How important are pressure groups

A pressure group is a group of like minded people who seek to influence (put pressure on) government on a particular issue. They do not seek power through being elected.

SECTIONAL (interest) GROUPS: -Act to further their own self-interest goals such as trade unions

PROMOTIONAL (cause) GROUPS: -Act to further a cause not directly related to them (i.e. the greater good. E.g. the environment)


  • Sponsorship of MP’s
  • Direct lobbying of ministers
  • Participation in official committees
  • Representation on QUANGO’s
  • Evidence to parliamentary committees


  • Mass public demonstrations
  • Petitions
  • Campaigns of civil disobedience
  • Media campaigns
  • Illegal activities to gain publicity

Pressure groups increase pluralism – choice for democracy

Pressure groups and democracy:

  • In theory, pressure groups are an asset in a democratic society. They allow ordinary people to participate in politics and even small groups with little money have the chance to influence government policy in the right circumstances.
  • This positive view of pressure groups is called pluralism
  • On balance, however, the evidence tends to support the contrasting ‘elitist’ position on that, although everyone is free to organize on behalf of a favorite cause, certain individuals and groups have an advantage

QUANGO: Quasi Autonomous Non Governmental Organisation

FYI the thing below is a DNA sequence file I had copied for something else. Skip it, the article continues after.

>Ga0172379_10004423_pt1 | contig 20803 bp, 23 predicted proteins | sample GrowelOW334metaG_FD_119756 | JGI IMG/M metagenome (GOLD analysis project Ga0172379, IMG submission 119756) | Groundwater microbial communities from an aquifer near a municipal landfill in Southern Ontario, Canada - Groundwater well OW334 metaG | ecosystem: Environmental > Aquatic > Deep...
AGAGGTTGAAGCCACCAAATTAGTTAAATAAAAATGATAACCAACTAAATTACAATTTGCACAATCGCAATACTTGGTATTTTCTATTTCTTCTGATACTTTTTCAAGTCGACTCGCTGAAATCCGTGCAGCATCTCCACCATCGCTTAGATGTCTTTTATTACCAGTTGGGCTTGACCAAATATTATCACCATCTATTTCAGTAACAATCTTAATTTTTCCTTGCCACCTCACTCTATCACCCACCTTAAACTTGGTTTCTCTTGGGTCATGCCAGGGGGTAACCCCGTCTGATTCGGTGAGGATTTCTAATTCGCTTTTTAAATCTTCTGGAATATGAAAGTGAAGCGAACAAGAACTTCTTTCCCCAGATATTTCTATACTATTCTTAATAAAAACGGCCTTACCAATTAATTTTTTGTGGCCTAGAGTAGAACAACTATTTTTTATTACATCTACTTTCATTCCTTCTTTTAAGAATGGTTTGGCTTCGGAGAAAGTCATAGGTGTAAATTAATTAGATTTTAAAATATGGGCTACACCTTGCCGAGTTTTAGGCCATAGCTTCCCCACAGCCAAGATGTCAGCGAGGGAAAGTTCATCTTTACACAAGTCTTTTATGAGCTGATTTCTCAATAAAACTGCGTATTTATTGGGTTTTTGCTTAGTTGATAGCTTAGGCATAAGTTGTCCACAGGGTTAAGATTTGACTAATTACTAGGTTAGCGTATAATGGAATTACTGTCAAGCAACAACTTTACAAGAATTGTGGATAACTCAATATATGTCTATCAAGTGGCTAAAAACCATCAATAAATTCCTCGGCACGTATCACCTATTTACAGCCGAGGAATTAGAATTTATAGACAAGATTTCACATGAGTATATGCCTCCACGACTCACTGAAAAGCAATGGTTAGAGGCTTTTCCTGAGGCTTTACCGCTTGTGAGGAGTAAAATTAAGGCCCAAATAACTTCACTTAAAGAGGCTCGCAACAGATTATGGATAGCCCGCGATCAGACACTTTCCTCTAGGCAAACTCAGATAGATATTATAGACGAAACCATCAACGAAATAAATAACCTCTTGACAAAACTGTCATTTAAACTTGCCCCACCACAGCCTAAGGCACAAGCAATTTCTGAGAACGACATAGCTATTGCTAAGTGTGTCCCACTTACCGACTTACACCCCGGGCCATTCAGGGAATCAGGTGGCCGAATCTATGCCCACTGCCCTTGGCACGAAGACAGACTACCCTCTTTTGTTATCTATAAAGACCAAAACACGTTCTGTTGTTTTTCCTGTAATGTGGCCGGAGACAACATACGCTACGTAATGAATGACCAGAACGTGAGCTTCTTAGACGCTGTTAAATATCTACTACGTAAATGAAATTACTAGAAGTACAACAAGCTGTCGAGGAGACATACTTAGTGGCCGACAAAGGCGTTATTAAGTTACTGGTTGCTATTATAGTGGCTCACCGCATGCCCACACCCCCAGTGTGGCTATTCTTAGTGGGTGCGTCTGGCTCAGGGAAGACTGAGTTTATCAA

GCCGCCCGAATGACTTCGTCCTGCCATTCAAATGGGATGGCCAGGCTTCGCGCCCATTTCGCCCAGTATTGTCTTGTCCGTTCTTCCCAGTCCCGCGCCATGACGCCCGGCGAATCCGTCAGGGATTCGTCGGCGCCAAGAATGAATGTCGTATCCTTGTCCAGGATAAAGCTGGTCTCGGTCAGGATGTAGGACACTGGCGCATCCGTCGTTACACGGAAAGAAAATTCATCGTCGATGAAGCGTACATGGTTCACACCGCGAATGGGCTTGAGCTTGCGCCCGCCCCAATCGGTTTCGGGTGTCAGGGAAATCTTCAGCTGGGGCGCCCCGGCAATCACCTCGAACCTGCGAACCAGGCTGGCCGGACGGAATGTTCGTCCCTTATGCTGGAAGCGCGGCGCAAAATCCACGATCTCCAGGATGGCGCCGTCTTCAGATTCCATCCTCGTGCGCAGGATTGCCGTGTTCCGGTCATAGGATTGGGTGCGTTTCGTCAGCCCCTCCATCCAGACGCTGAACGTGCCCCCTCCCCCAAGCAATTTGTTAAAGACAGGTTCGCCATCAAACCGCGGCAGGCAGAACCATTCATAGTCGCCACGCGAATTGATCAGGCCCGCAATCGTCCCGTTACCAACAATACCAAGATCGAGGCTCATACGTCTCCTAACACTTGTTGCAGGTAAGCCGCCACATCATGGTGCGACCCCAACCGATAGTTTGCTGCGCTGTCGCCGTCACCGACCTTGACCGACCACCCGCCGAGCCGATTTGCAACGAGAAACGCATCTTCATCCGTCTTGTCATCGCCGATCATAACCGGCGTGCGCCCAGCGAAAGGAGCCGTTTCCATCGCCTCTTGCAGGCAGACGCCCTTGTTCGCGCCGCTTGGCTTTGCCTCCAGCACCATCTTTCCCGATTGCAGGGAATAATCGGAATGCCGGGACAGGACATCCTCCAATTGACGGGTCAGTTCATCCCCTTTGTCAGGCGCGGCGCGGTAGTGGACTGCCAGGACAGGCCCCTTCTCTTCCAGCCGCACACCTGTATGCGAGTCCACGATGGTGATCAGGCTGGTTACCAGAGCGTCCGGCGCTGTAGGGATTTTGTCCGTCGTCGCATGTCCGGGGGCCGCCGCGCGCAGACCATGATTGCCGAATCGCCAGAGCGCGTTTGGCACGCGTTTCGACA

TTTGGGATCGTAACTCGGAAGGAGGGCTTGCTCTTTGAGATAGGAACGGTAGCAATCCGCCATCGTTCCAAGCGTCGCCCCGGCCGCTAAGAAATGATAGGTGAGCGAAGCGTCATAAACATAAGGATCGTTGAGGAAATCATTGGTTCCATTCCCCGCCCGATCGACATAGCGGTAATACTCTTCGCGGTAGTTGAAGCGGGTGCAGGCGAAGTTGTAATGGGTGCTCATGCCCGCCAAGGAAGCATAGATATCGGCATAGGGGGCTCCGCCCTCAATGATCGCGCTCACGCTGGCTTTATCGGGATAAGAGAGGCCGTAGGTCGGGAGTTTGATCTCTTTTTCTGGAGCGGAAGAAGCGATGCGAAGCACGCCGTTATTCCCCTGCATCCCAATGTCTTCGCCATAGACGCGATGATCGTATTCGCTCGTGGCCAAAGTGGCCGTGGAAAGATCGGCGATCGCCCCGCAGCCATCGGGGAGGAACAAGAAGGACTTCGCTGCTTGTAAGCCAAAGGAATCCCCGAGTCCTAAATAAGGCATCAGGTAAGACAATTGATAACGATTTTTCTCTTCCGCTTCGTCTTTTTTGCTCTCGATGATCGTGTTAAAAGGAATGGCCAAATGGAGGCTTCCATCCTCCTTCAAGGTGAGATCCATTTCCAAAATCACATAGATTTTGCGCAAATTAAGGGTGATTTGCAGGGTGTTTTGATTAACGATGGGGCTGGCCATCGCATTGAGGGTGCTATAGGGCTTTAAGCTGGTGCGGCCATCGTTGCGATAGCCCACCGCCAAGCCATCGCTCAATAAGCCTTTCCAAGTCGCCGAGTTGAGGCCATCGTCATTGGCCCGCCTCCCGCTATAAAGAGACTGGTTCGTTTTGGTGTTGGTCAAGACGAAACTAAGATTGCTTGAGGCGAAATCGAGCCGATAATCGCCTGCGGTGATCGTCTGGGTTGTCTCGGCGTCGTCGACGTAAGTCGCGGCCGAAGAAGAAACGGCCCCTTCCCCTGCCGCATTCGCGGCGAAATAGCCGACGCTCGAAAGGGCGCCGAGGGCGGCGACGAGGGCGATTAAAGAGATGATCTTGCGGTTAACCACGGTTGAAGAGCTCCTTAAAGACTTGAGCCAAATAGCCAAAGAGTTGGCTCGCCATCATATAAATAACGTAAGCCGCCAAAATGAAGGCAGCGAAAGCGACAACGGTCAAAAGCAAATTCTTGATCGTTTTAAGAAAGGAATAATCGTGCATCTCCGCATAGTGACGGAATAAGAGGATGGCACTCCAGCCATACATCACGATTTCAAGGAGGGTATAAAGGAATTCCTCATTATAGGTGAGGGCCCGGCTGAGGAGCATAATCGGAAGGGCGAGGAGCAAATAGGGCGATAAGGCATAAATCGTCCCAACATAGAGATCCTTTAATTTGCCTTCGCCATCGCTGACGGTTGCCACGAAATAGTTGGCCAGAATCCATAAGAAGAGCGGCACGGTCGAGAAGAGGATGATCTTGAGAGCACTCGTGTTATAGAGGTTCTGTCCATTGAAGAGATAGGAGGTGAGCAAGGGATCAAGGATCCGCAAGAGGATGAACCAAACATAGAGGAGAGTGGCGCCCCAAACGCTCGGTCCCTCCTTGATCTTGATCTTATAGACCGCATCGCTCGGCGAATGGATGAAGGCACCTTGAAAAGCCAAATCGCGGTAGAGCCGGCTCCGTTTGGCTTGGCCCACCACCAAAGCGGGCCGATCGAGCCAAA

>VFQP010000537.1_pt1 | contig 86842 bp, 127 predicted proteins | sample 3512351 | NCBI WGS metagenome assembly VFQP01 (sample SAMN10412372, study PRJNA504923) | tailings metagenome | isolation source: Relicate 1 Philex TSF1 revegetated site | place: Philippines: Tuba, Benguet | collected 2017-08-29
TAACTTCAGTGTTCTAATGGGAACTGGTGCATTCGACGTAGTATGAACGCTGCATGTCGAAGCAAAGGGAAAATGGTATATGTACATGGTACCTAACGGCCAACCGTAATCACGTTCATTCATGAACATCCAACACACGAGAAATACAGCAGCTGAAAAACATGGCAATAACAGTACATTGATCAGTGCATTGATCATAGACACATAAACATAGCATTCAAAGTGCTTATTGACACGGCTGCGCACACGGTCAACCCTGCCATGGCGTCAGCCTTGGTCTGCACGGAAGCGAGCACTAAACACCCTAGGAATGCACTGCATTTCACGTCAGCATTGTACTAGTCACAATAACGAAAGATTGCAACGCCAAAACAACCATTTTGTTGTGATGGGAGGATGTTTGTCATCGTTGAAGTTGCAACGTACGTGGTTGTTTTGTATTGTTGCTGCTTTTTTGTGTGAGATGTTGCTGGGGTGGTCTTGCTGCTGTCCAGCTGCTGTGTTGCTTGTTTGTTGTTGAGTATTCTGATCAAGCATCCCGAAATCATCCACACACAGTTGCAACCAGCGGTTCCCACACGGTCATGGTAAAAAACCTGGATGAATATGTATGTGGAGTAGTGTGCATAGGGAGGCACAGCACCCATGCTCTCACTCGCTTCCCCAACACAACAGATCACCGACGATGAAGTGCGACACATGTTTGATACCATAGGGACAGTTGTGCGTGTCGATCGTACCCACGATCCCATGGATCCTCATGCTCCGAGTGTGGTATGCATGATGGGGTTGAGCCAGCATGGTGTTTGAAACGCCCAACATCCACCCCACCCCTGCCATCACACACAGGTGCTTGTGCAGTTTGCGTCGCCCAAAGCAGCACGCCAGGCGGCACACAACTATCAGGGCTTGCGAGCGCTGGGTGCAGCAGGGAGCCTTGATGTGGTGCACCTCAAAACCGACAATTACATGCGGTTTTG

Insider Group
Group of non-elected experts who advice government

NIMBY: Not In My Back Yard

Pressure Group: factors determining success

  • Size of membership
  • Funding
  • Insiders/outsiders
  • Area/location - attitudes of local community
  • Issue/cause
  • Ideology/aims
  • Amount of publicity - attention in media
  • Methods
  • Strength of opposition
  • Organization of group
  • Party in power - favorable?

Functions of Pressure groups

  • Promote discussion and debate and mobilise public opinion on key issues
  • Perform a role in educating citizens about specific issues
  • Groups can enhance democratic participation, pluralism and diversity
  • Groups raise and articulate issues that political parties perhaps won't touch because of their sensitivity
  • They provide an important access point for those seeking redress of grievance
  • They represent minorities who cannot represent themselves
  • Groups can be an important and valuable source of specialist information / expertise for an overloaded legislature and civil service
  • Many groups play an important role in implementing changes to public policy
  • Pressure groups encourage a decentralisation of power within the political system.
  • They act as a check and balance to the power of executive government